Nineteen Muslim teachers held in restive Thai south
BANGKOK, Mar 28 (Reuters) Nineteen teachers at an Islamic school founded by a top fugitive insurgent in the Thai south have been held on suspicion of involvement in two years of bloody separatist violence, officials said today.
The arrests would fuel more resentment among ethnic Malays in the mainly Muslim region, where more than 1,100 people have been killed in the violence, Muslim leaders and lawyers said.
Security officials in Bangkok said the 19 men were arrested under a controversial emergency decree which allows detention of suspects without charge for 30 days.
The teachers at Thamma Wittaya School in the city of Yala were arrested last week after they came back from a curriculum preparatory meeting on an island off nearby Satun province, said a Bangkok-based Muslim lawyer who is working on the case.
''Police and soldiers went to search their houses and arrested them after they came back from the island,'' Kitcha Ali-ishoh, who also works for a Justice Ministry-appointed agency to bring peace to the south, told Reuters.
''This mass arrest as a result of their meeting, which was not a secret, will affect students when classes resume,'' he said.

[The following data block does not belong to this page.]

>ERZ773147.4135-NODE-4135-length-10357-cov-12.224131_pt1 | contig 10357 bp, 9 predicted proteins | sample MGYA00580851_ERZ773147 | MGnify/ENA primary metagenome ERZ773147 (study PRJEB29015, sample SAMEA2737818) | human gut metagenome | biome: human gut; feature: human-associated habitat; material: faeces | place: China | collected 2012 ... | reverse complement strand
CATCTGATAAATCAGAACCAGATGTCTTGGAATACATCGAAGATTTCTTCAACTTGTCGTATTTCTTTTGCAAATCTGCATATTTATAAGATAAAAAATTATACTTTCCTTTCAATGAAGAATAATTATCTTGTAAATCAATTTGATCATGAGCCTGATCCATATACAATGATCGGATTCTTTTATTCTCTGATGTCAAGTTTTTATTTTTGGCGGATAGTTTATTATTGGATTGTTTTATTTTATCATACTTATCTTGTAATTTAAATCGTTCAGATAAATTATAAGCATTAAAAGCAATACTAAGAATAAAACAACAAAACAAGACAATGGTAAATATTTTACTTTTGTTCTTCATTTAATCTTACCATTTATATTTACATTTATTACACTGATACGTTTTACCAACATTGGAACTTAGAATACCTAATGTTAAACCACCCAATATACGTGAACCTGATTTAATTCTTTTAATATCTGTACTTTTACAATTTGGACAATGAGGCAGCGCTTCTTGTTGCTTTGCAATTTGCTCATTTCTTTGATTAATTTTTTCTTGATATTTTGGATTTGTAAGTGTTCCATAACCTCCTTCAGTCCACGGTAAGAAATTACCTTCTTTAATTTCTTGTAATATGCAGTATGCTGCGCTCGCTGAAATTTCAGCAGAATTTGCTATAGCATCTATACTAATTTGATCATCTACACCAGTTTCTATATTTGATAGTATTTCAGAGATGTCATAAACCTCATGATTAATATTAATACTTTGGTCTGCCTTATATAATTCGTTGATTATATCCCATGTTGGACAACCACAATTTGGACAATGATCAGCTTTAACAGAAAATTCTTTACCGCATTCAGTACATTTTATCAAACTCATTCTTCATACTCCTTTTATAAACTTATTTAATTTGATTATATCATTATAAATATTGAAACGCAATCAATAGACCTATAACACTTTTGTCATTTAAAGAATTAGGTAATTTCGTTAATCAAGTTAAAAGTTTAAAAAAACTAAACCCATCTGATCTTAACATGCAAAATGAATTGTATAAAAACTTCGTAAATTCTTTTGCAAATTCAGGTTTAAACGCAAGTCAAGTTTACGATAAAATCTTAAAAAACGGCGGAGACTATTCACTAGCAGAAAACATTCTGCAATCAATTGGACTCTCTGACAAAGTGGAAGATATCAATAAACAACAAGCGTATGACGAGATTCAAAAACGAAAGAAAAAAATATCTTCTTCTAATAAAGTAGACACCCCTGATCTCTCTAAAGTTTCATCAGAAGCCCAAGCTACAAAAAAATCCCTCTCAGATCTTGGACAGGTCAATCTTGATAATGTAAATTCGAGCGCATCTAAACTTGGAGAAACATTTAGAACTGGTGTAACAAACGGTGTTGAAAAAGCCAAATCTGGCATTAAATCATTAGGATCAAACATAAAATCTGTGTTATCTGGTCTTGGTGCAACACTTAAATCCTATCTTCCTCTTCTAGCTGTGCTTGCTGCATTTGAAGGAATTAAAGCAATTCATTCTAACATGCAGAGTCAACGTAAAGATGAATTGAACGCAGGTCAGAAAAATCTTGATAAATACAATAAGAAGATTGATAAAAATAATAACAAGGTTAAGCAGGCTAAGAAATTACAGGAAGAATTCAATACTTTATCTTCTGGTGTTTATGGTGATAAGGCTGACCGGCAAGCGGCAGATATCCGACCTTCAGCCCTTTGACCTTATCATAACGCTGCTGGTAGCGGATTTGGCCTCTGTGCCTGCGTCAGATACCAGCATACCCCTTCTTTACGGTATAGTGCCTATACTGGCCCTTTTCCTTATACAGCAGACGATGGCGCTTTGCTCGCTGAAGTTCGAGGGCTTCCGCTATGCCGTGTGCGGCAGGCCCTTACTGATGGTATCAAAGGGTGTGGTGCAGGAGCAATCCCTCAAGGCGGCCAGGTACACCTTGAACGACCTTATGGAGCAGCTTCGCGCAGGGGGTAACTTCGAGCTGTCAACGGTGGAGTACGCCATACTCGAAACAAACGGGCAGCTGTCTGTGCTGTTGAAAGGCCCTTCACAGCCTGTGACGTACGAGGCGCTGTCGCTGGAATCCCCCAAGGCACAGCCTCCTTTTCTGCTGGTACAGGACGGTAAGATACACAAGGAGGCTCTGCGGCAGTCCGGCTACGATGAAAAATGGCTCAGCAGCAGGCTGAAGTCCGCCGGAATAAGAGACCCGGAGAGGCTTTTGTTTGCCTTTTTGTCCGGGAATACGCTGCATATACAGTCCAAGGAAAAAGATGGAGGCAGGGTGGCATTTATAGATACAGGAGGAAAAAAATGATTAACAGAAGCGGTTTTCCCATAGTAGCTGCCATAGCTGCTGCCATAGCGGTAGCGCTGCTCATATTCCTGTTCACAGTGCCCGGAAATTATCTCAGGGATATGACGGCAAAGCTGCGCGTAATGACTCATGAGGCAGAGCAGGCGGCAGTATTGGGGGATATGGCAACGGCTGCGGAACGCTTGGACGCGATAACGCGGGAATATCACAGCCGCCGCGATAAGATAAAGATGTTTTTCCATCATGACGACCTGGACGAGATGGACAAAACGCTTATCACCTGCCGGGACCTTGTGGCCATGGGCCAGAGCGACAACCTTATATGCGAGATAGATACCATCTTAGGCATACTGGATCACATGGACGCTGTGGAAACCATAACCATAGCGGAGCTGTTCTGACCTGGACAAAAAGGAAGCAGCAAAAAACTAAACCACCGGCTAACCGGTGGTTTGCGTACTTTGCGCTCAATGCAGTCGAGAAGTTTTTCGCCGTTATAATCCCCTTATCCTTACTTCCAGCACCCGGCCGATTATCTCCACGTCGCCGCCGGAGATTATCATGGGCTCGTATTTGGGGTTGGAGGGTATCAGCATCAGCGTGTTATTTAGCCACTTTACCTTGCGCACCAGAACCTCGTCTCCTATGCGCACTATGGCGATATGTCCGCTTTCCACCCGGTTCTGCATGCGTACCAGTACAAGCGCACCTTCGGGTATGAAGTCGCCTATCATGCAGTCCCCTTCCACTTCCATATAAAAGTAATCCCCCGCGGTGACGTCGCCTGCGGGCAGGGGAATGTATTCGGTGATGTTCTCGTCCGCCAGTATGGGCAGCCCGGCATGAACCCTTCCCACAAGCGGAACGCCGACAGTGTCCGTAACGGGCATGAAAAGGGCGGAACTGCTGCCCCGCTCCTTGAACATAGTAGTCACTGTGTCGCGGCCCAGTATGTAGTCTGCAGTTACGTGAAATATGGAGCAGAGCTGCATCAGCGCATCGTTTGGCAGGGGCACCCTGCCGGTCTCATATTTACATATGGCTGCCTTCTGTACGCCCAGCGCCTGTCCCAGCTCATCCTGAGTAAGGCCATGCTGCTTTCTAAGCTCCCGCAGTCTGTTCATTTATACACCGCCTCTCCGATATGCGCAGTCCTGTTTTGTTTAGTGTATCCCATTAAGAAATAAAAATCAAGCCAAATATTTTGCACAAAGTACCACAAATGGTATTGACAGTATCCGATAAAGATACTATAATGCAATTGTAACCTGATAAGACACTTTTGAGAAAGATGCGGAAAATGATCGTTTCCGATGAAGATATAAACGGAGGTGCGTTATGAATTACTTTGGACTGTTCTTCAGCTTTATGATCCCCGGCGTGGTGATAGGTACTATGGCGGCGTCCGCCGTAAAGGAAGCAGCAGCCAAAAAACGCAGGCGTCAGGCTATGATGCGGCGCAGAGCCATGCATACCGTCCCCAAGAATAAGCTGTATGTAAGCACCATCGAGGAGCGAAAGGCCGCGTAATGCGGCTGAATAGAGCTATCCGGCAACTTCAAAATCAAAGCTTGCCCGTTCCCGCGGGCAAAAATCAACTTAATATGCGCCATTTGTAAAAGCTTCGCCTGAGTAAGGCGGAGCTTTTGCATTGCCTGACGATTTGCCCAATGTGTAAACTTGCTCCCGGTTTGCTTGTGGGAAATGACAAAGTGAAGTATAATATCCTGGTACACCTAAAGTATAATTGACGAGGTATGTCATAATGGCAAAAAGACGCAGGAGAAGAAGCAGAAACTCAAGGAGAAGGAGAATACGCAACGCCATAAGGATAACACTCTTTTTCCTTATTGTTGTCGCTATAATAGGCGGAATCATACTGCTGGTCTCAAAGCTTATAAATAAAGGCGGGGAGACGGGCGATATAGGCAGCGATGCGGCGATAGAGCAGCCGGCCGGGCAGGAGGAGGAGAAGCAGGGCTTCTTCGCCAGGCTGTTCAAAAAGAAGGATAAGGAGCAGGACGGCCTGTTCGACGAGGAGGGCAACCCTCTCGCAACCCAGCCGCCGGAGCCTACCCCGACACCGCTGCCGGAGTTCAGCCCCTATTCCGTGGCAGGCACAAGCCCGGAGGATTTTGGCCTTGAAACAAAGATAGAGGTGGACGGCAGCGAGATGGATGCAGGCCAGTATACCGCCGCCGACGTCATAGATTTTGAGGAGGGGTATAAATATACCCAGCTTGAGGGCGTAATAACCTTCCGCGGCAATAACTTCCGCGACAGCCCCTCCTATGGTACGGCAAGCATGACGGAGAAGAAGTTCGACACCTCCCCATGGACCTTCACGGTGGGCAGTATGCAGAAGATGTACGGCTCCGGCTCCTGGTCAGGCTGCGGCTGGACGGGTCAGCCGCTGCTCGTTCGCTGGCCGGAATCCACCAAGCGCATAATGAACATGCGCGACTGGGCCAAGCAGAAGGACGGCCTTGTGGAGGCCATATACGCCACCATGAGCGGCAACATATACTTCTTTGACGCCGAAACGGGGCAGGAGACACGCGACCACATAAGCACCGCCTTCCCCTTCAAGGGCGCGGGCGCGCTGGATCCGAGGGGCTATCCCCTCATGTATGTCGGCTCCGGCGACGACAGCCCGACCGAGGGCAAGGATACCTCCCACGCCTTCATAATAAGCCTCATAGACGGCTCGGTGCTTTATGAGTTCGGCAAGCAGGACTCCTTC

Thai schools are on holiday until in mid-May.
At least six teachers from the school -- founded by Sapaeing Bazo, the most wanted separatist leader with 10 million baht on his head -- have been killed since the latest unrest began in January 2004.
Security agencies have named Sapaeing as a leader of the BRN Coordinate, one of the groups behind the violence in the region, and say he is believed to be hiding in Malaysia.
Several teachers and students at Thamma Wittaya, a school of 6,000 students which teaches both Islam and general subjects, have been arrested previously on suspicion of involvement in the two-year insurgency, police said.
Security officials told Reuters the 19 teachers were arrested because other suspects had implicated them during police interrogations and some of these teachers were educated in Muslim countries like Egypt, Saudi Arabia and Indonesia.
''They claimed to have a meeting about the school curriculum, but why did they have to have it on a remote unknown island hardly ever visited by tourists,'' a Satun security official said.
A leading Islamic scholar in the region said arresting people on flimsy excuses would only raise more anger in a region which has seen bouts of separatist violence since annexed by predominantly Buddhist Thailand a century ago.
''I've told senior officials so many times that if they suspect someone, they should invite them for questioning, not just detain them with no charges,'' Yala provincial Islamic council chief Abdullahmee Cheseh said.
The government has tried many ways to end the violence and win the hearts and minds of the 1.8 million people in the region bordering Malaysia, from brute force to bombing the region with millions of paper ''peace'' birds by Air Force warplanes. But the violence persists.
REUTERS DKS BST1638